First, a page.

Tag Archives: mike matheny

Does Matheny need a new bench coach?

One of the things we covered Wednesday night on our podcast was whether Mike Matheny could be a good playoff manager as he currently is, or whether he needs a mentor/guru/tactician on his bench to help him do better in the playoffs. Basically, we were considering whether to replace Mike Aldrete with a former manager to be ala Dale Sveum to Ned Yost, or Don Zimmer to Joe Torre.

Matheny, as we discussed, basically manages *every* game like it’s the regular season. This is not ideal in the post-season, and makes it appear like Mike can’t adapt to the higher pressure situation that is the playoffs

Given that the Cards (we hope) are going to continue being regulars in the playoffs, either Matheny needs to recogize the difference, or he’ll continue to struggle in the post season, and he’ll be shown the door despite making the playoffs regularly ala Dusty Baker.

.Since it’s unlikely Matheny will instantly correct this, and given that management has commited to Matheny for at least another year, we turn to the bench coach idea.

Now, I have nothing against Mike Aldrete, but he’s not a former major league manager.

But here’s another question: Does just hiring a former manager work, or does it have to be a former manager with playoff experience, someone who knows how to react under playoff pressure? And if so, where would we find such an animal? I’m not sure, many former managers with such experience are probably enjoying their retirement, and the ones itching to get back in the game would probably prefer to do it at the management level or higher (see La Russa, Tony).

However, what if you took a manager, one who managed for a penny pinching team in the past, one with very little chance of winning, but still did ok (but didn’t make the playoffs) what about a guy like that? Said guy may not have any playoff experience, but that doesn’t mean he’s not smart tactically. Plus many of these managers were merely placeholders. Of course, some of the placeholders may have been secretly good, but others may have been as bad as their won/loss record indicates.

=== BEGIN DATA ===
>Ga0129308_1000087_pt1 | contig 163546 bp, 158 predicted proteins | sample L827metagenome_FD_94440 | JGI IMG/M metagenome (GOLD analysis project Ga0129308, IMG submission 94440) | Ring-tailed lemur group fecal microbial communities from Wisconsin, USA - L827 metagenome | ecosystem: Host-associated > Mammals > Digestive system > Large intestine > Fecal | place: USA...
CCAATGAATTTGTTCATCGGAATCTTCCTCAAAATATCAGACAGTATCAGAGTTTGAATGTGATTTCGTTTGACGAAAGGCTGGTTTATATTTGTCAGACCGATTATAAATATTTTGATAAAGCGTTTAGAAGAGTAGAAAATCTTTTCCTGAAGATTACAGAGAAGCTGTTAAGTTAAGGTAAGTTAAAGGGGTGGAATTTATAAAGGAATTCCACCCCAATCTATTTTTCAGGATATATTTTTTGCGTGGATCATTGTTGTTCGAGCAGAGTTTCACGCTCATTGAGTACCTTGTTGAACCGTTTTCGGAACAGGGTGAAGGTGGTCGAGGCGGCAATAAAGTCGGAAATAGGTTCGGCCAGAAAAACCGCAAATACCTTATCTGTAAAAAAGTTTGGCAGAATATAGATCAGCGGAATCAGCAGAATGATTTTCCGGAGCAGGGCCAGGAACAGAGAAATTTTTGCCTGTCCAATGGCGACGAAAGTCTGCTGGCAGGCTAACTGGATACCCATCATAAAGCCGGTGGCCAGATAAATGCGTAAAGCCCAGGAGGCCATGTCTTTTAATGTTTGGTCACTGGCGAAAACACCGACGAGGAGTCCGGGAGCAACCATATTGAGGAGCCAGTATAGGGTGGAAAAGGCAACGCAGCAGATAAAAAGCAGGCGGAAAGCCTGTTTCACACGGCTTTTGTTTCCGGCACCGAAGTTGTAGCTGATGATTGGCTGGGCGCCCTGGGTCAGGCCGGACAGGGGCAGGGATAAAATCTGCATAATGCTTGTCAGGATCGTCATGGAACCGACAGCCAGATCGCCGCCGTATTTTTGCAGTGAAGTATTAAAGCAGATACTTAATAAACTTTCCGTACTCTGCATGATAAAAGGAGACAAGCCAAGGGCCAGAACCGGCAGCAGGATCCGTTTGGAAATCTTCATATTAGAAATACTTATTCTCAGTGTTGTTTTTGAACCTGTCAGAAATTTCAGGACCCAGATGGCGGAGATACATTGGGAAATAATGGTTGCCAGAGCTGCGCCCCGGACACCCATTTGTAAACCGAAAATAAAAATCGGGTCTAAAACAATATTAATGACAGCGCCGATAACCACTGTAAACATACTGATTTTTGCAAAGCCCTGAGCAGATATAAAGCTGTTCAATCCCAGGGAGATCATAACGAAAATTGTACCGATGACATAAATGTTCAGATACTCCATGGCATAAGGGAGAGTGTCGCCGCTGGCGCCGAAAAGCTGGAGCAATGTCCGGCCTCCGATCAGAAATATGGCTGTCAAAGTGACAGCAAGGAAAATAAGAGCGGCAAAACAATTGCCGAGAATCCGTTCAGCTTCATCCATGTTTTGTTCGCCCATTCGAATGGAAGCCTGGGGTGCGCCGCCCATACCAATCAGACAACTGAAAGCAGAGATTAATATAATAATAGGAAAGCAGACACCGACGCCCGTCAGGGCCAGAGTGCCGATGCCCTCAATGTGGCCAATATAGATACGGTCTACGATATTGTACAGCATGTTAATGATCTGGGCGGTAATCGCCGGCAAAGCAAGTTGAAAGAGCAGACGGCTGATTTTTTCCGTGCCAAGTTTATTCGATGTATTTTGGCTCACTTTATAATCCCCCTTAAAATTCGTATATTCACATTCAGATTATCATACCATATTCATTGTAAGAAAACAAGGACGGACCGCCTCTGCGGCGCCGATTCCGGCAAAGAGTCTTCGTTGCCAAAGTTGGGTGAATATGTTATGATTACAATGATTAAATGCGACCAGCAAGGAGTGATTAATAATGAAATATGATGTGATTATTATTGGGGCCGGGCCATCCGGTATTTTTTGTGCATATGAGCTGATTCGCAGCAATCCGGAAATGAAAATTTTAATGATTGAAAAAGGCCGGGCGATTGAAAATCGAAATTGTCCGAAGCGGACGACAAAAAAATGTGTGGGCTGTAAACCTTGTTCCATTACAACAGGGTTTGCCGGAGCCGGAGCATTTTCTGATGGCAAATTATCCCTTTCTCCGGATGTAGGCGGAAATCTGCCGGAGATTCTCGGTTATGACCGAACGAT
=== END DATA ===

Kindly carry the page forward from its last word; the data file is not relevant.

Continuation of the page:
For example, how good of a manager was Bo Porter? Nobody knows, because he wasn’t given the chance to win anything, he was merely a placeholder. But what if, among those placeholders, was a bona fide manager who could provide tactical wisdom to a guy like Mike? And wouldn’t some of those former managers/placeholders jump at a chance to work for a team with a roster designed to win now, after having to put up with all that losing? Wouldn’t that be a great way for a former manager to rebuild his value, so that he could in the future, possibly get another managing gig where he *would* have a chance to win?

Now, I’m not sure which former manager to choose, I’ll leave that determination up to the Cardinals’ upper management, they’re a little smarter than me. I do, however, think it’s an idea worth pursuing.

As always, thanks for reading.

The Chess Master Versus another Checkers Player

I’ve called Bruce Bochy a chess master in the past, and it still stands. Well, now we get to face him in the NLCS. Frankly, from a managerial standpoint, I’d much rather have faced Matt Williams. The Nationals were the more talented team, but Bochy managed his team better. I wouldn’t necessarily say the same thing about our series with the Dodgers. With that series, Mike Matheny simply screwed up less than Mattingly, there’s a big difference.

Lineup Management

Things have gotten better lately (although Pete Kozma starting in place of Kolten Wong in a NLDS game nearly set Twitter on fire) but throughout most of the season, Matheny was lambasted for starting “his guys” IE veterans who’d been around a while, guys like Allen Craig and Mark Ellis, who struggle, while the young talent in need of at-bats to develop (Oscar Taveras and Kolten Wong come to mind) rode the bench. Matheny’s hand was forced a little when Craig was traded and Ellis was injured, but he still made some questionable lineup decisions.

Bochy, on the other hand, kept his team afloat despite injuries to key position players. Such as Michael Morse and Angel Pagan. He’s got a relatively deep lineup, but he’s filled his holes well when they’ve popped up. Particularly helpful has been the emergence of Joe Panik at second base, filling a position that was a black hole for the team.
Bullpen Management

Matheny has a stubborn streak when it comes to his bullpen. When Trevor Rosenthal was struggling, he stuck with him, when many people (myself included) believed Mike should’ve given somebody else a shot. Rosie has stabilized a bit, but it’s worth noting that in his last two games against the Dodgers, he allowed runners to get into scoring position both times before pulling an escape act. One wonders if his Houdini act will finally fail against the Giants.

In contrast, when Bochy, had a struggling closer in Sergio Romo, he replaced him with Santiago Casilla, who did a much better job. Sounds simple right? Apparently not. Sure, it helps that Casilla had prior experience as a closer in 2012, but even if we didn’t have a former closer on our staff, we had options, like Carlos Martinez or Pat Neshek, to name two.

In short, Bochy manages his team better, while Mike does ok, but is often carried by the talent of his team. We’ll see if that continues in the LCS.

As always, thanks for reading.